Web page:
Bob Bestler

Relax, read a book (or a newspaper column). Here’s how it could help you live longer.

In recent months, I’ve realized our McClellanville home had gotten so overrun by books that I packed up six boxes and donated them to a local library. I can only hope they all find readers.
In recent months, I’ve realized our McClellanville home had gotten so overrun by books that I packed up six boxes and donated them to a local library. I can only hope they all find readers. ajohnson@newsobserver.com

If you’re reading this, you can relax. Oh, wait. If you’re reading this, you’re already relaxed.

At least that’s what the experts say about reading. It’s the world’s greatest stress reducer — and it doesn’t matter if you’re reading my humble scribbling or the great “Moby Dick.”

Just the act of letting your thoughts flow into another world can cure whatever’s got you all uptight.

Indeed, a study by the University of Sussex in Great Britain showed that reading even six minutes a day reduces stress by 68 percent — ranking right up there with listening to music (not rap or hard rock, maybe?) and walking.

A 2016 study by the Yale School of Public Health also found that reading can make you live longer. Unfortunately, you have to be a book reader, not a reader of fly-by-night newspaper columns.

Yale studied 3,635 people aged 50 and older and found said that reading a book for 30 minutes a day added two years to one’s life span.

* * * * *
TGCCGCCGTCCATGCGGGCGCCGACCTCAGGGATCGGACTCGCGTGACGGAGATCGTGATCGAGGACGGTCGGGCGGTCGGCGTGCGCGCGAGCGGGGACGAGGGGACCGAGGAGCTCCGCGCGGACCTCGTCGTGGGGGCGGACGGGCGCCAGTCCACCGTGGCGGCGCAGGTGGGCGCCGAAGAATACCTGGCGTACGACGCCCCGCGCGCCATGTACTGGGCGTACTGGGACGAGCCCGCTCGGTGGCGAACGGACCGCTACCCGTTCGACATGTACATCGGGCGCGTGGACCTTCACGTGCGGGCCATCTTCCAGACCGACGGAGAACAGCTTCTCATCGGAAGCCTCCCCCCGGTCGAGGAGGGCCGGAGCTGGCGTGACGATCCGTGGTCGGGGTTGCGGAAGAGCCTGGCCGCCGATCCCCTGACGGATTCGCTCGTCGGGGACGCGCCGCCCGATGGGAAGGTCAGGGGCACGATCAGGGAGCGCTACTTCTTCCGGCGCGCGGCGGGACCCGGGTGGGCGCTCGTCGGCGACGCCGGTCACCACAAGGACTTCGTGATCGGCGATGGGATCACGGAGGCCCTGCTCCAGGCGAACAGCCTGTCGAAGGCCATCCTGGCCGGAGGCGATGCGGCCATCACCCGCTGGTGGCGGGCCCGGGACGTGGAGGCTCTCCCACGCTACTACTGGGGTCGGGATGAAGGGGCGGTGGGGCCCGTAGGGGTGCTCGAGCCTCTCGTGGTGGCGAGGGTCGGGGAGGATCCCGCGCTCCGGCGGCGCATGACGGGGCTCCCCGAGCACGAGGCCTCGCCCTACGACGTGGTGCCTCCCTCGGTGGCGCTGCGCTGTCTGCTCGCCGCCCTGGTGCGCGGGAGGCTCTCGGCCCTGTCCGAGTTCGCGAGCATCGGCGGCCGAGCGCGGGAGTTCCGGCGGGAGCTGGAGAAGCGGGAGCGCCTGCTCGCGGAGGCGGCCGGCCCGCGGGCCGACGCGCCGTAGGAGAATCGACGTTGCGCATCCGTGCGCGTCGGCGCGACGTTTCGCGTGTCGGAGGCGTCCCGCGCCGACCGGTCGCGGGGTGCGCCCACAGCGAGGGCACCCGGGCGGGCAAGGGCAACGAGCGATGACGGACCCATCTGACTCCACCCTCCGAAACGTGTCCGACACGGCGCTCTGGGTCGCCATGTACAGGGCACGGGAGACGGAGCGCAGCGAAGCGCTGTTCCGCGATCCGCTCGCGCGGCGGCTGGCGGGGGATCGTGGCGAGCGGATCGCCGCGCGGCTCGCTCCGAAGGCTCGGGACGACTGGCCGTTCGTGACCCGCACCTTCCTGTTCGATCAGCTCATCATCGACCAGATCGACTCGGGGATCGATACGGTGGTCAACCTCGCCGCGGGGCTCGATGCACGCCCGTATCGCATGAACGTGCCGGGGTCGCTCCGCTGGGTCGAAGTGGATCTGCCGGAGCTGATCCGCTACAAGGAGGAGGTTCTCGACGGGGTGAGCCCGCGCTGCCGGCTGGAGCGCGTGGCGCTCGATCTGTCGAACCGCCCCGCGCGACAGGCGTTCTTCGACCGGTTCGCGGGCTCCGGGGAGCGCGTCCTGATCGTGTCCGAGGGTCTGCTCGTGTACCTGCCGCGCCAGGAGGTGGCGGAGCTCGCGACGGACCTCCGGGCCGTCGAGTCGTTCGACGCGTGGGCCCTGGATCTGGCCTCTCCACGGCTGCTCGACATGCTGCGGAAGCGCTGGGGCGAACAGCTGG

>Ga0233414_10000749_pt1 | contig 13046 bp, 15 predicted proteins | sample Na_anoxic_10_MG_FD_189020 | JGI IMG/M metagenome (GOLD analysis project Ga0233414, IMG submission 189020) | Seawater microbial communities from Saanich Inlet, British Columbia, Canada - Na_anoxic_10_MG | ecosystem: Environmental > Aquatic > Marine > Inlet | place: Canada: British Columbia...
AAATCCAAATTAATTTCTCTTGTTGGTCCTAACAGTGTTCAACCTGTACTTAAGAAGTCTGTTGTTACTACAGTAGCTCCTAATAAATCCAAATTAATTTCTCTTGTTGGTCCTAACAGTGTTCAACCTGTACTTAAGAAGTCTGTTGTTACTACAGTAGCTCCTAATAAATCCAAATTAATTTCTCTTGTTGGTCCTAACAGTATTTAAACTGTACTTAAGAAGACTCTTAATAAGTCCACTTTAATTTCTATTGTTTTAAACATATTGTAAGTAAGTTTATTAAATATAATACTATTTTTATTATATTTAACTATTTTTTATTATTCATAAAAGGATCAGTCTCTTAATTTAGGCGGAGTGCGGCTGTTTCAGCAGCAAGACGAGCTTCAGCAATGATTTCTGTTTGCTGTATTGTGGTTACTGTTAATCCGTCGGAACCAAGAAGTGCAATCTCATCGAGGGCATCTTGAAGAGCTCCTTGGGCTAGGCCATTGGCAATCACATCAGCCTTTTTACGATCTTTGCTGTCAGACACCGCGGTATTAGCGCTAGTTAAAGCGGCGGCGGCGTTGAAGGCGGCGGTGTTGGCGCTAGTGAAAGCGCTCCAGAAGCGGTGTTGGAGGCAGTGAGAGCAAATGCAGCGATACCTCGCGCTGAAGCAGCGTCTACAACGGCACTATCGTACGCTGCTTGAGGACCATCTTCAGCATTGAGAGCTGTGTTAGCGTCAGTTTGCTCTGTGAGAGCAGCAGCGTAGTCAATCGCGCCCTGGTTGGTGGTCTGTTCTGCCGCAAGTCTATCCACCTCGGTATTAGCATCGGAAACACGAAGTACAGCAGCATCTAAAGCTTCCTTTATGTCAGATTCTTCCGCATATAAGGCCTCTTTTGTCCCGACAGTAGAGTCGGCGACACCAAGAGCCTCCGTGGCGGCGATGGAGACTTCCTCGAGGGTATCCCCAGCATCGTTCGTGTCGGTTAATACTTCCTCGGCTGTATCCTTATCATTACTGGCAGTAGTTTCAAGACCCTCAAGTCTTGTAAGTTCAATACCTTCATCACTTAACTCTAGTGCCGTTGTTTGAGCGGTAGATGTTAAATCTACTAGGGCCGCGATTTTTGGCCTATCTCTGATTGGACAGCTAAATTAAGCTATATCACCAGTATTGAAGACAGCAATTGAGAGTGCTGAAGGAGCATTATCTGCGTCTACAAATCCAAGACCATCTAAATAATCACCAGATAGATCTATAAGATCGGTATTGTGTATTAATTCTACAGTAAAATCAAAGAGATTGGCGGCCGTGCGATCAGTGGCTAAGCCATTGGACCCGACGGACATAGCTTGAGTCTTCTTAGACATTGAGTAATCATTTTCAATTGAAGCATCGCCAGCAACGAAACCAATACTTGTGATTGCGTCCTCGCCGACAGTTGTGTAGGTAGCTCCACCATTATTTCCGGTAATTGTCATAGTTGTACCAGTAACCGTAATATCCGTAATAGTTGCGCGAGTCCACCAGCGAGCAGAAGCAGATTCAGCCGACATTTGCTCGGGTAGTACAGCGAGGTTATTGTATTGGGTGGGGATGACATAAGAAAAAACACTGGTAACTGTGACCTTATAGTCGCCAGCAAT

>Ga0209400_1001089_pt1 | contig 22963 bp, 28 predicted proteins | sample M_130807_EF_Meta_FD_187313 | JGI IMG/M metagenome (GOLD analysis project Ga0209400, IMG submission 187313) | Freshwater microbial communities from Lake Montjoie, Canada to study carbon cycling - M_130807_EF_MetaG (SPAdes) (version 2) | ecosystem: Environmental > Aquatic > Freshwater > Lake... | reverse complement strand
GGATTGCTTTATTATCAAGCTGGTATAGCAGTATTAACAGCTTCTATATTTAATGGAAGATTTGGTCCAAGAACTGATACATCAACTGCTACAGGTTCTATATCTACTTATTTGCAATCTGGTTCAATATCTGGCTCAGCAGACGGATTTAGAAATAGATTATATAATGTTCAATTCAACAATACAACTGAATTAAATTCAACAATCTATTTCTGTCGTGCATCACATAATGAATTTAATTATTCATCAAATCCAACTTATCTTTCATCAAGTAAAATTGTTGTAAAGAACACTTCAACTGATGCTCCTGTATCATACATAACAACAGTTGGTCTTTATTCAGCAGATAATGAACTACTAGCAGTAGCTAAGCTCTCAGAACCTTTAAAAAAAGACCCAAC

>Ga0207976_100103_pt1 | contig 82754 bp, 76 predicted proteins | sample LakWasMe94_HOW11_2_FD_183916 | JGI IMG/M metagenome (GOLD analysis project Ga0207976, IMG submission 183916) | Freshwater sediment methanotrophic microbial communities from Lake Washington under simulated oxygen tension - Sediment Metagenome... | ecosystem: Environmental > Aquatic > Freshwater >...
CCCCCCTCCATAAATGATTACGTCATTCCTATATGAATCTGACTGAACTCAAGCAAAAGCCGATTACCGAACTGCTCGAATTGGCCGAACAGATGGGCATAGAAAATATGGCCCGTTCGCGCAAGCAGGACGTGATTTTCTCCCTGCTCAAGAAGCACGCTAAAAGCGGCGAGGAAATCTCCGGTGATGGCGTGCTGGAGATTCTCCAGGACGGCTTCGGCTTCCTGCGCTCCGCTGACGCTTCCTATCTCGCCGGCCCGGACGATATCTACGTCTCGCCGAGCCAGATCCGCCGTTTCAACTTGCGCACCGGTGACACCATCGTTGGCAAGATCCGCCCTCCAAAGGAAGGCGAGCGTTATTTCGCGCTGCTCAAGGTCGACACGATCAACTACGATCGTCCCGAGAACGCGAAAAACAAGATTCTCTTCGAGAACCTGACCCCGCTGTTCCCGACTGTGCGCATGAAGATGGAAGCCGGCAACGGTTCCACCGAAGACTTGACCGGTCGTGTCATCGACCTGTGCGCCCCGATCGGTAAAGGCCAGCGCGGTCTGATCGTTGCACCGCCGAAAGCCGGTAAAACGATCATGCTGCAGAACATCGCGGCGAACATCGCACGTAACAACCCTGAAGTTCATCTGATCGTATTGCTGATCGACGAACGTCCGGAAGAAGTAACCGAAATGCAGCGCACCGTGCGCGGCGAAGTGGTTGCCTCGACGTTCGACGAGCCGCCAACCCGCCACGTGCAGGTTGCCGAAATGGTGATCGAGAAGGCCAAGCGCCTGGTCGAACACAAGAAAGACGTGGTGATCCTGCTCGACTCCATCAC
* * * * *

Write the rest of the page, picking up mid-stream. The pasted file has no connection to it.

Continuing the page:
Readers of books had a 20-percent lower chance of dying during a 12-year period than those who read magazines or newspapers or non-readers — and it keeps them healthy in ways other activities do not.

“Reading may keep the mind active enough to prevent a decline in thinking and processing — what’s known as cognition — that is associated with a variety of diseases, such as Alzheimer’s,” said Avni Bavishi of the Yale study.

Reading, he says, builds extra processing power that compensates for the loss of brain cells due to aging or disease. (No, it says nothing about the second 5 o’clock martini as a brain-cell menace.)

Other research found what ought to seem obvious: Reading improves vocabulary, reasoning, concentration, empathy and social perception.

I’m not sure how smart any of this makes me, but I’m proud to say I’m about half-way through the 959-pages of “Grant,” while turning occasionally to “The Soul of America” and, purely for entertainment, “The First Major: The Inside Story of the 2016 Ryder Cup.” Several other books, old and new, remain on tap.

The bride and I love books so much that we once gave up our professional careers to open a bookstore. We thought it might give us a chance to read a little more, but that didn’t happen. I didn’t read an entire book, in fact, until we sold the store seven years later.

In recent months, I’ve realized our McClellanville home had gotten so overrun by books that I packed up six boxes and donated them to the Charleston County Library. I can only hope they all find readers.

I saw in a recent magazine called The Costco Connection that Warren Buffet reads at least 500 pages a day. Wow. He truly gives life to the adage: “Readers are leaders and leaders are readers.”

Wouldn’t we all like to pass those words on to our grandchildren?

Contact Bob Bestler at bestler6@tds.net

  Comments